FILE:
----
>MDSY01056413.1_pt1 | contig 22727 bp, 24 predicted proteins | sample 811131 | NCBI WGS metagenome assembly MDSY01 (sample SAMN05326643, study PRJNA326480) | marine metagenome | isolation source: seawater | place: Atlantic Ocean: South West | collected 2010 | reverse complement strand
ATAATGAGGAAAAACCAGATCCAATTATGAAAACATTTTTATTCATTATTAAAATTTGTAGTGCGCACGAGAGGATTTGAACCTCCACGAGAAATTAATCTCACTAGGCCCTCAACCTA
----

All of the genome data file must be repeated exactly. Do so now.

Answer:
>MDSY01056413.1_pt1 | contig 22727 bp, 24 predicted proteins | sample 811131 | NCBI WGS metagenome assembly MDSY01 (sample SAMN05326643, study PRJNA326480) | marine metagenome | isolation source: seawater | place: Atlantic Ocean: South West | collected 2010 | reverse complement strand
ATAATGAGGAAAAACCAGATCCAATTATGAAAACATTTTTATTCATTATTAAAATTTGTAGTGCGCACGAGAGGATTTGAACCTCCACGAGAAATTAATCTCACTAGGCCCTCAACCTA